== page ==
Garden, then save the planet

Yesterday afternoon, I clicked on the link to Michael Pollan’s excellent New York Times Magazine piece on all the good things that arise from gardening—his focus is on climate change and the behavioral shift everyone must undergo to make any kind of difference in the daunting problem, but he makes the eloquent case about why we ought to all grow some of our own food. A few minutes later, an email came in from a friend in California, sending the article my way.

It’s a piece worth sharing, and not just because Michael Pollan is my hero. I wish everyone thought this way, and I realize that I’m speaking as someone who came pretty late to the gardening party. Heirloom Tomatoes (Yeah, I grew \'em myself)But now that I’ve lived a life where I can just run out to the yard and clip some herbs to throw in whatever meal I’m cooking up, there’s no going back, and I want everyone to experience the same thing. It really doesn’t matter whether you get your food at your local superstore or at a co-op or even the farmer’s market (although if you’re not going to grow it yourself, farmer’s market up, people, ’cause it’s good stuff, too)—the best, healthiest, most delicious, most amazing food is always going to be what you grew yourself.

For me, the connection Pollan draws to climate change is a worthy one, but the other connections he talks about—to the miracle of how something starts as a speck-like seed and becomes edible just with the addition of some sun and air and dirt and water, to the neighbors around you, to the land itself—are the ones that I value the most highly.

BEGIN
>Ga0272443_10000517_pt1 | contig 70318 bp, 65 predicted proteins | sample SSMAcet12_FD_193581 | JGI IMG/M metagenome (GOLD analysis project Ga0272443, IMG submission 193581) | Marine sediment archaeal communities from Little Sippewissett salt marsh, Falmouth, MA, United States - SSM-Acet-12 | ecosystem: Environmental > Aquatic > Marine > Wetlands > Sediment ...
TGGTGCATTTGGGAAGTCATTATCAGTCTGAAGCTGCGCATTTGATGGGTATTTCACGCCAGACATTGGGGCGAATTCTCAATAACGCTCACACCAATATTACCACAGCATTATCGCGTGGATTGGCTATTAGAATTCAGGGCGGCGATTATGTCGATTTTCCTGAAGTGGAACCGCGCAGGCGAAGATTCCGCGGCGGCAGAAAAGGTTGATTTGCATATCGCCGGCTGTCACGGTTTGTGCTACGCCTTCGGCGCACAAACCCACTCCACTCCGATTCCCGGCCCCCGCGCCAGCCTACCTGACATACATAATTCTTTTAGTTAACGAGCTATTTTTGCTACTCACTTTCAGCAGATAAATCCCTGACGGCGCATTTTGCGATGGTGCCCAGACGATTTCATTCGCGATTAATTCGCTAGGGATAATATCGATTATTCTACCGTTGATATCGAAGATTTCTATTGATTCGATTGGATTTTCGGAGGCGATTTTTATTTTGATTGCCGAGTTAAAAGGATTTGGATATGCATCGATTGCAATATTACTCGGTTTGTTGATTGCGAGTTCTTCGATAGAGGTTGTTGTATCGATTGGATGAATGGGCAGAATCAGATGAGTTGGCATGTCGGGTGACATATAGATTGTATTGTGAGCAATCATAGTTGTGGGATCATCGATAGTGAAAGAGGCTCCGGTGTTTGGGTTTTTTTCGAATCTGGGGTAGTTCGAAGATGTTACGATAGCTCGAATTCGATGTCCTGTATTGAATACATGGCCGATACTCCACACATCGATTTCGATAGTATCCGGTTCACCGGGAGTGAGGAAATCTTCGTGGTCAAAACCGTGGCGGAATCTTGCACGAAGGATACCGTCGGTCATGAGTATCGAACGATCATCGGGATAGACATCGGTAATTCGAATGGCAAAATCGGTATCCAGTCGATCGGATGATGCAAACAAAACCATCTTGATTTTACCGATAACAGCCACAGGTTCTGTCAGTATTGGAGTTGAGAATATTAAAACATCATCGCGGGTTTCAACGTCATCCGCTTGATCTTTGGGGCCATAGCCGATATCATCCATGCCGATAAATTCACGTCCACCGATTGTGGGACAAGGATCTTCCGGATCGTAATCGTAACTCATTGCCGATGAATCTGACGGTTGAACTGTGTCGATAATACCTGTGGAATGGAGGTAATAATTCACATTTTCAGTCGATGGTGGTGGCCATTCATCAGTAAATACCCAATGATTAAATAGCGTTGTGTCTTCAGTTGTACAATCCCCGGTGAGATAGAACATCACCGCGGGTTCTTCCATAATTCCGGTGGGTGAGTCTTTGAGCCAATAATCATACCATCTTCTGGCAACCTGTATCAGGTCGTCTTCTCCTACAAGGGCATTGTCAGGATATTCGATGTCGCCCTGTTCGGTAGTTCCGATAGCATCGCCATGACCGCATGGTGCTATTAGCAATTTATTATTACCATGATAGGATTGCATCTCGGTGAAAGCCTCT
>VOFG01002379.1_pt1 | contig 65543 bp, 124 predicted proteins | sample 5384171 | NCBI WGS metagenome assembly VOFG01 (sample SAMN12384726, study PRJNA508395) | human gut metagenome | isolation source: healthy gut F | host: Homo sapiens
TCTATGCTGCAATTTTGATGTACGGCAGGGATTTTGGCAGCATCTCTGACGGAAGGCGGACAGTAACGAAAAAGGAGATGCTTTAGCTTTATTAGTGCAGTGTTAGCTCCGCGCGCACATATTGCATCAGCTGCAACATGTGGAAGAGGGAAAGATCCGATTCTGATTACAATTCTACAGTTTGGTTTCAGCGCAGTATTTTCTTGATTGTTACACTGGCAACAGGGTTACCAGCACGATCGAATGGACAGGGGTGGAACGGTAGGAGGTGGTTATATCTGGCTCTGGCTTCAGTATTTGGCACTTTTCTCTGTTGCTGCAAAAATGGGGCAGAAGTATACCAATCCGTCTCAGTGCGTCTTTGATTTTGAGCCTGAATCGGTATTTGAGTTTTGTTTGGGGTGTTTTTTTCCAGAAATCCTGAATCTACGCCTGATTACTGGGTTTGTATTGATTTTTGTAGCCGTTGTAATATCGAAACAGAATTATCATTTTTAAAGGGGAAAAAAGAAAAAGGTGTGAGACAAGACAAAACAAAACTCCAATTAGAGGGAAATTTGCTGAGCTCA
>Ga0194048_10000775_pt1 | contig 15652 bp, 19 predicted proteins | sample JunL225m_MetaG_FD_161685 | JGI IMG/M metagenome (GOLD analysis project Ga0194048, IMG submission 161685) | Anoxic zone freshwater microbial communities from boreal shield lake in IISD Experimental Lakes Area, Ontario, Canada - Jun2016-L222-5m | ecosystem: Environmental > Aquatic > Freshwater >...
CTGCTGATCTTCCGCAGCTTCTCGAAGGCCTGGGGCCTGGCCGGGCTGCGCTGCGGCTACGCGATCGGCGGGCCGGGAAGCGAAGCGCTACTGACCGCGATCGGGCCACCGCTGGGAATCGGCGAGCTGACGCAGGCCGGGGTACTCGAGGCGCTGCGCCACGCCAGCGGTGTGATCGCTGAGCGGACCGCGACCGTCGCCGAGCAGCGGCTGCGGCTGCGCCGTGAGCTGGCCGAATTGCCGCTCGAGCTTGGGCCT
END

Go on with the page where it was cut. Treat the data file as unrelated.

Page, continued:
That being said, I fully agree with Pollan. If you make those connections, the larger one—the willingness to make changes that will benefit the climate without feeling like you’re yelling into some sort of howling void—will come easier, too.

UPDATE: You can also learn more about what the company I work for is doing on this front in my post re: the Pollan article for The GeoVoices blog.

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12 Responses to “Garden, then save the planet”


  1. 1 Lotus April 21, 2008 at 6:12 am

    It’s so weird that it’s taken me this long to start my own garden. My mom always had one and it just seemed like a lot of work. But I agree with your idea that the miracle of growing food is so rewarding. I;m just amazed when something fruits; like magic.

  2. 2 Libby April 21, 2008 at 7:46 am

    Thanks for the link. I was so busy outside this weekend that I likely would have missed the article.

    I grew up around gardens and eating summer meals that were 100% from our small patch. My grandma had a huge garden and was “organic” before it was hip (or even a word). There was always a compost bucket next to the sink.

    I’m so happy to finally have a lawn that I can dig up, and call on my grandmother’s expertise. Even if I don’t have success, I’m lucky to be surrounded by fabulous farmer’s markets.

  3. 3 Jean Ann April 21, 2008 at 8:19 am

    I completely agree…I love being able to harvest my own veggies…and I have a partnership with a local restaurant and they purchase my veggies. Customers can go to our blogs and learn about the produce they are eating…

  4. 4 Diatryma April 21, 2008 at 9:31 pm